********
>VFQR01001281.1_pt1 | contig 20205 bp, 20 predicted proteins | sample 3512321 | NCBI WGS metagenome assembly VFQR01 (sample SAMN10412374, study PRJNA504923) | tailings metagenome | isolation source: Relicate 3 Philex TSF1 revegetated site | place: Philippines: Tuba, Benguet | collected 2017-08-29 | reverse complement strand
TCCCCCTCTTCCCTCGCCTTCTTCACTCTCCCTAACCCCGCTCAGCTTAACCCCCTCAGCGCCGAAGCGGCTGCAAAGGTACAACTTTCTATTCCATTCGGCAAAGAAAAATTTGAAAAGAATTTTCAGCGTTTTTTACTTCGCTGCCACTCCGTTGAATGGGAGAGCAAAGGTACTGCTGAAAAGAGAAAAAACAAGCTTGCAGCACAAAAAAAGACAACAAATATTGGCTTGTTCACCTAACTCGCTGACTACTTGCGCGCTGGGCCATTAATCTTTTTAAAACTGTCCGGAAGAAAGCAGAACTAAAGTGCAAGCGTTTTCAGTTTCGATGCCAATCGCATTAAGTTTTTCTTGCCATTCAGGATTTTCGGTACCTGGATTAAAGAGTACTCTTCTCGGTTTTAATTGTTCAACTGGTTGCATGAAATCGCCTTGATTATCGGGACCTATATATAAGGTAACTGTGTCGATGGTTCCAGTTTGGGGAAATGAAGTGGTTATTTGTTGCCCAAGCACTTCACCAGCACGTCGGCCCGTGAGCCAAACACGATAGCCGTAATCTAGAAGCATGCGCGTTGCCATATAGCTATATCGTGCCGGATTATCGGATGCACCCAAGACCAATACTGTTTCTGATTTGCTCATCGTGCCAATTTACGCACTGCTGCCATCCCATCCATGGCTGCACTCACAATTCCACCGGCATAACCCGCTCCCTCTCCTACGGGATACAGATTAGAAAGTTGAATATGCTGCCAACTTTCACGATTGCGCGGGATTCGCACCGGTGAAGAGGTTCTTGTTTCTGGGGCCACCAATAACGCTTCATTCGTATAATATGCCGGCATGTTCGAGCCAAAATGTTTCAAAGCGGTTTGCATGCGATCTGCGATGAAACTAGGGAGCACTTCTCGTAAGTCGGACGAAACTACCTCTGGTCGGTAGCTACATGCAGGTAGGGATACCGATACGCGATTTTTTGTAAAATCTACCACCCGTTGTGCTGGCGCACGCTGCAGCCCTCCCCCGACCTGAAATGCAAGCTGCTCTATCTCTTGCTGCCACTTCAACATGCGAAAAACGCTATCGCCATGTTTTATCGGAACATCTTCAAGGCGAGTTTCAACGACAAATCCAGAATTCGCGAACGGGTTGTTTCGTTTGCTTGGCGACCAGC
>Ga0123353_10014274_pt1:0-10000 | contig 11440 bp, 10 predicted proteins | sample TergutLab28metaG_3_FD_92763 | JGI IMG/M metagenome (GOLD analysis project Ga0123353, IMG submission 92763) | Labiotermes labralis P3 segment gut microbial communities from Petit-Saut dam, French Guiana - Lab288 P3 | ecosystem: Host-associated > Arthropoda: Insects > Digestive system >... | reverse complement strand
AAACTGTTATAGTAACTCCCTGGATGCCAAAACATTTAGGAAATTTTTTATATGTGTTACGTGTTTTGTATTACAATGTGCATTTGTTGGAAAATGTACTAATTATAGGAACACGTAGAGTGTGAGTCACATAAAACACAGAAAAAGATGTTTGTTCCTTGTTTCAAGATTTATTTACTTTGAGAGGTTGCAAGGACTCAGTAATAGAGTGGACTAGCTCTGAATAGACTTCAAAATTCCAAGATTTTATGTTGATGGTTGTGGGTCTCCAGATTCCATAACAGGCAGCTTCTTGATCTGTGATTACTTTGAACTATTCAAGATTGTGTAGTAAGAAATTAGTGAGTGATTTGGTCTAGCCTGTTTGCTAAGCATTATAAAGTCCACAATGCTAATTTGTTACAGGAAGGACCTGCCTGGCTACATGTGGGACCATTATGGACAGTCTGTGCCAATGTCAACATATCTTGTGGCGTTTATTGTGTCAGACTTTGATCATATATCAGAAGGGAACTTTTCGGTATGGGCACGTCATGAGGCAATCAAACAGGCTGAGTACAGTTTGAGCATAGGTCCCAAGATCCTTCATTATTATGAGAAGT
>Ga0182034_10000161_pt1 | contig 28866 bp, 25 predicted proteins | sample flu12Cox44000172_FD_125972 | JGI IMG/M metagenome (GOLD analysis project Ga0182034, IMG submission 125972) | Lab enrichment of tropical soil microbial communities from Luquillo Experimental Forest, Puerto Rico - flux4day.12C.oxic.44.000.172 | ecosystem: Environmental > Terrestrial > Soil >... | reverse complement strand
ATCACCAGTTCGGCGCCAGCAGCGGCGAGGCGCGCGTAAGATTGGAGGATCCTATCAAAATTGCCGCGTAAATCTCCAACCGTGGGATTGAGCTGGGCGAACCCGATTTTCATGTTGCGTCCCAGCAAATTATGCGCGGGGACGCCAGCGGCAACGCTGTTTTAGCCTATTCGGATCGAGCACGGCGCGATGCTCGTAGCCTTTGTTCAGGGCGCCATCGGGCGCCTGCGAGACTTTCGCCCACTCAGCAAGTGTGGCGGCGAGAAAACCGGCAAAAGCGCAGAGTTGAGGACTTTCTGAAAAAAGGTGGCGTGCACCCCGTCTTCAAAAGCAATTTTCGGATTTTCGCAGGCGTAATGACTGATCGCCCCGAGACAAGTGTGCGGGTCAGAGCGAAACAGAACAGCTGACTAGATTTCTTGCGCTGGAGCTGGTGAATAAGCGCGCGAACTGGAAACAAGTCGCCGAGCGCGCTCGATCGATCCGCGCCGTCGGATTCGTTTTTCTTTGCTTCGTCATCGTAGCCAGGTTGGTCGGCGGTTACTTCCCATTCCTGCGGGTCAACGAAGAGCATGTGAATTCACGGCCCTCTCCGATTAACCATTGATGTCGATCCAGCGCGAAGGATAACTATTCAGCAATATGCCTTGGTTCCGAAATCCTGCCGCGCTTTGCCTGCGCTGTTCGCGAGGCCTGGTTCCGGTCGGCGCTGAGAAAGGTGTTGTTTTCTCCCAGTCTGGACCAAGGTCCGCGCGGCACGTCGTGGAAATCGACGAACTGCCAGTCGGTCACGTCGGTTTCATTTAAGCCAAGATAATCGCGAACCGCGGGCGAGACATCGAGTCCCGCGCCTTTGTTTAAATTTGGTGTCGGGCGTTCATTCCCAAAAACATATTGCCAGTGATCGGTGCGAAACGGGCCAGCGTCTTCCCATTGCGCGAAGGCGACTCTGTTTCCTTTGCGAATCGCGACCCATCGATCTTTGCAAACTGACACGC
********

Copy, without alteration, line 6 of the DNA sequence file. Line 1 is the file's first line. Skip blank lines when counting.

ATCACCAGTTCGGCGCCAGCAGCGGCGAGGCGCGCGTAAGATTGGAGGATCCTATCAAAATTGCCGCGTAAATCTCCAACCGTGGGATTGAGCTGGGCGAACCCGATTTTCATGTTGCGTCCCAGCAAATTATGCGCGGGGACGCCAGCGGCAACGCTGTTTTAGCCTATTCGGATCGAGCACGGCGCGATGCTCGTAGCCTTTGTTCAGGGCGCCATCGGGCGCCTGCGAGACTTTCGCCCACTCAGCAAGTGTGGCGGCGAGAAAACCGGCAAAAGCGCAGAGTTGAGGACTTTCTGAAAAAAGGTGGCGTGCACCCCGTCTTCAAAAGCAATTTTCGGATTTTCGCAGGCGTAATGACTGATCGCCCCGAGACAAGTGTGCGGGTCAGAGCGAAACAGAACAGCTGACTAGATTTCTTGCGCTGGAGCTGGTGAATAAGCGCGCGAACTGGAAACAAGTCGCCGAGCGCGCTCGATCGATCCGCGCCGTCGGATTCGTTTTTCTTTGCTTCGTCATCGTAGCCAGGTTGGTCGGCGGTTACTTCCCATTCCTGCGGGTCAACGAAGAGCATGTGAATTCACGGCCCTCTCCGATTAACCATTGATGTCGATCCAGCGCGAAGGATAACTATTCAGCAATATGCCTTGGTTCCGAAATCCTGCCGCGCTTTGCCTGCGCTGTTCGCGAGGCCTGGTTCCGGTCGGCGCTGAGAAAGGTGTTGTTTTCTCCCAGTCTGGACCAAGGTCCGCGCGGCACGTCGTGGAAATCGACGAACTGCCAGTCGGTCACGTCGGTTTCATTTAAGCCAAGATAATCGCGAACCGCGGGCGAGACATCGAGTCCCGCGCCTTTGTTTAAATTTGGTGTCGGGCGTTCATTCCCAAAAACATATTGCCAGTGATCGGTGCGAAACGGGCCAGCGTCTTCCCATTGCGCGAAGGCGACTCTGTTTCCTTTGCGAATCGCGACCCATCGATCTTTGCAAACTGACACGC